I was visiting Gettysburg the weekend I started reading this book and brought the book along as my textbook I've read other books about Gettysburg but I understand this is an especially good overview of the battle During the weekend I was in Gettysburg I got to see the monument that commemorates the first shot fired at Gettysburg It's easy to miss because it's uite small and until recently was on private land The Park Service recently purchased the house and property on which the monument stands It was farther west of Gettysburg than I had anticipated I didn't realize that the Union's initial position began three ridges out from Seminary Ridge I highly recommend hiring a licensed tour guide at the visitors' center when you visit the battlefield If you do and focus on a day of the battle at a time the guide will share uirky little tidbits about the battlefield that most people miss I spent my time on the first day of the battle July 1 1863 during my visit but ended my visit there by watching the sunset from Little Round Top I have another trip to Gettysburg coming up in November and am going to set this book aside until I get closer to that visit


  5. says:

    I will finish down the road I am just behind with updating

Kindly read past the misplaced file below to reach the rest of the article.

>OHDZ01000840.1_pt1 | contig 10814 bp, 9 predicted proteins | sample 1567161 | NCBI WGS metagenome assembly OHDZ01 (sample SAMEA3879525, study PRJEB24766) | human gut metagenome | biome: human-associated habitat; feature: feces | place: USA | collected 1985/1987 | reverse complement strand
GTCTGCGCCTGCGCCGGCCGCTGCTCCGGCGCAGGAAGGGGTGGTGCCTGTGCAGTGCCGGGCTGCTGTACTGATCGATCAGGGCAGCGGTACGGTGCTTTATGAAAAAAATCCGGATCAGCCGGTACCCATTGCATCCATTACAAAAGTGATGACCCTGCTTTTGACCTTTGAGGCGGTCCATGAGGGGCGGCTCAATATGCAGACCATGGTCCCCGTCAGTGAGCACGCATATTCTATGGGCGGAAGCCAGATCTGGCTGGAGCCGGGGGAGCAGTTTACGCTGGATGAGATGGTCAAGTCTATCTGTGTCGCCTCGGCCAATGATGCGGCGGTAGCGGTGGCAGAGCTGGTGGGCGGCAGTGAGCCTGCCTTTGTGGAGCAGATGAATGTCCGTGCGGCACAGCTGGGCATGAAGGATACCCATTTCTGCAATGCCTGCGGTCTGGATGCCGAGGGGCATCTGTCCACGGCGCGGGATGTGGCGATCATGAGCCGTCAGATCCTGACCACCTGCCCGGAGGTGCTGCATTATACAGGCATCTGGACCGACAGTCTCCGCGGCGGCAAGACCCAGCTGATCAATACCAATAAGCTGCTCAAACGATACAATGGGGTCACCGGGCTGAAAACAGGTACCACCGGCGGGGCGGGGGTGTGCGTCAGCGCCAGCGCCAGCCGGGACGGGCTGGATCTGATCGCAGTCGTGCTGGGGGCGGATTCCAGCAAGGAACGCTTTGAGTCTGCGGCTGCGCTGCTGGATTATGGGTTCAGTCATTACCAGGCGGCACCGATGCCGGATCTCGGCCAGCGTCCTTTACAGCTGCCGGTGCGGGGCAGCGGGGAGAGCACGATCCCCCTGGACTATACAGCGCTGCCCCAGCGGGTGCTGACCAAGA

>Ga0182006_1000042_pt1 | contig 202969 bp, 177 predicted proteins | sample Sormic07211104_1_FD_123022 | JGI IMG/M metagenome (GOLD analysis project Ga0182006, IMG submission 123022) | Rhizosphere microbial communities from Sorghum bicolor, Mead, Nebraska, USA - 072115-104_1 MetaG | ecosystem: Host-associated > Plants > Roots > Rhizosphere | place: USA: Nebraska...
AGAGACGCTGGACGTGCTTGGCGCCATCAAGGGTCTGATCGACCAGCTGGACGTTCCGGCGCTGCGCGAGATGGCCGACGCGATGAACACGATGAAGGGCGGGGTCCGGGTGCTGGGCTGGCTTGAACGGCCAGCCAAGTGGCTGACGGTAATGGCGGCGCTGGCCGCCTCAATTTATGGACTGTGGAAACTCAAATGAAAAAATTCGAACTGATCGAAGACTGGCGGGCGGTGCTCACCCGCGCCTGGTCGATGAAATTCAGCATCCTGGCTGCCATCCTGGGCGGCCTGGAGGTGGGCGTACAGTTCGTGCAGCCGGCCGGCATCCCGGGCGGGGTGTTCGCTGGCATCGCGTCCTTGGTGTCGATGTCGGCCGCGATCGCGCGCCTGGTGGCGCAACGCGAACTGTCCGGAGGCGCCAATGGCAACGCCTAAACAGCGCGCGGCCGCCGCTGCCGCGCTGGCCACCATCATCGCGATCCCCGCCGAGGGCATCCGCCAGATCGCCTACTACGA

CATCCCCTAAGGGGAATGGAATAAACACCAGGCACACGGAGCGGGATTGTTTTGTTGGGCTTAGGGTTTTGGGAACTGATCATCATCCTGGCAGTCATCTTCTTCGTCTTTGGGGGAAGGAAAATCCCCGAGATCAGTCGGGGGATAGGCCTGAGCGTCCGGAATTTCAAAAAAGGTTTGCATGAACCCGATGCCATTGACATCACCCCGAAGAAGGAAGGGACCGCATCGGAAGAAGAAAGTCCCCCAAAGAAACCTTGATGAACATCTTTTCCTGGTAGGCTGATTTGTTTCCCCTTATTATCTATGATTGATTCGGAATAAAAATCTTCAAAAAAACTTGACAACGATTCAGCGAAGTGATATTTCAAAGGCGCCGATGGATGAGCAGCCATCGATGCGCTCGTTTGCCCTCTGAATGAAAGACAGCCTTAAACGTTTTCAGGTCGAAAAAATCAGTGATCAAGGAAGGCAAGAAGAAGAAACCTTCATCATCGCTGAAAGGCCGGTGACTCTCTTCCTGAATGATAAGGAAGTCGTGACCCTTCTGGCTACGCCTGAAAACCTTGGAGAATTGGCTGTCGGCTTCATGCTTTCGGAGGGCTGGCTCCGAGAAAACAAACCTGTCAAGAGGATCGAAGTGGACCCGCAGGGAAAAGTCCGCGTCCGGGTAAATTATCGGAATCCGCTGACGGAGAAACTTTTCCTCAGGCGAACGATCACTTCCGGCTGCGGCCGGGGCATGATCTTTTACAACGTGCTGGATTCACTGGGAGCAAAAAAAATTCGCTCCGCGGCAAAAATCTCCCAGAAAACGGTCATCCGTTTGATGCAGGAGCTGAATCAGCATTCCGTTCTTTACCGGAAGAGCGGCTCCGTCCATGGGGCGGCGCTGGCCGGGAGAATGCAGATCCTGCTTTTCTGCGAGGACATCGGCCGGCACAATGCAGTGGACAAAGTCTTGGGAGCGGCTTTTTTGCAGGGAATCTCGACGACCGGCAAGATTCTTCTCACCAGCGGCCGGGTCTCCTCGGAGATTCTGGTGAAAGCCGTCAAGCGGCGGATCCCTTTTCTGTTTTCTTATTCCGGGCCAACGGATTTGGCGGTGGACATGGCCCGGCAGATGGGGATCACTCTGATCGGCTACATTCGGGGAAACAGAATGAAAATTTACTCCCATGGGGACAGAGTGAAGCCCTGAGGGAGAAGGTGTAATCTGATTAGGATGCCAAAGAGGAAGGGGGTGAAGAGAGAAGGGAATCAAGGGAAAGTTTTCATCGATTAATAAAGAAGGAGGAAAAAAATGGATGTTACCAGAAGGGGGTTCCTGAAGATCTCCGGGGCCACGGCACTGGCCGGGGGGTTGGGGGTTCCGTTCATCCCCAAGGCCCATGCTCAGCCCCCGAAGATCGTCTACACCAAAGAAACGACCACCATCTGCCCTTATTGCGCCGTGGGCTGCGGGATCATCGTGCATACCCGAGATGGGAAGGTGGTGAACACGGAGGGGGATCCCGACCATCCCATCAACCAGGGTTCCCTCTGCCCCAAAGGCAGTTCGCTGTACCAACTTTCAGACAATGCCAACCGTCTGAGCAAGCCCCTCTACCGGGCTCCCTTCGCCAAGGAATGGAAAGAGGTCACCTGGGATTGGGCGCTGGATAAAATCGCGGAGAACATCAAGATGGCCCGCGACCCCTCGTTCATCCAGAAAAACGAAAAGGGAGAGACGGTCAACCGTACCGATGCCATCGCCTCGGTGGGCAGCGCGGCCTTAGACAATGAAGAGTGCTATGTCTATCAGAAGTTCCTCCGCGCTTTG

6. says:

    An excellent book about the most famous battle of the Civil War Sears does a great job of covering every last bit of the battle in depth He includes the lead up to the battle with Lee's initial discussions with Jefferson Davis about invading Pennsylvania and the fallout from Chancellorsville in Hooker's army which eventually leads to Hooker's resignation and replacement by Meade when he is in the midst of chasing the Rebel armyThe book paints uite an interesting picture of the suabbling and failings of the Confederate commanders at Gettysburg while being favorable to Meade than history has sometimes beenI thought one of the most interesting tidbits was Pickett's Charge had precedent to work 4 years earlier the French had broken the Austrian center with an intense artillery bombardment followed by an infantry assaultEven the 3rd day fighting at East Cavalry Field gets a fair shake; while Sears doesn't put forth the master plan suggested in Lost Triumph it does suggest Stuart was indeed trying to access the Union rear some historians have blown the whole thing off and suggested Stuart was merely covering the Confederate flank with no larger intentionsSuperb book I'm going to be reading of Sears' worksEDITI originally read this book in 2009 after visiting the Gettysburg battlefield It started a great deal of reading on my part about the Civil War and a return to college where I completed a History BA Now in 2013 after reading Gettysburg A Testing of Courage I decieded to reread this book to compare and see if my opinion of it had changed While I found a few points to nitpick and few typos on this second reading my overall opinion has not changed I still think this is an outstanding book He may be a little less entertaining than Trudeau but Sears is still a great writer and this book is has insight and information than its peer The author's best work probably the best single volume on the battle and still one of my favorite history books ever Highest recommendation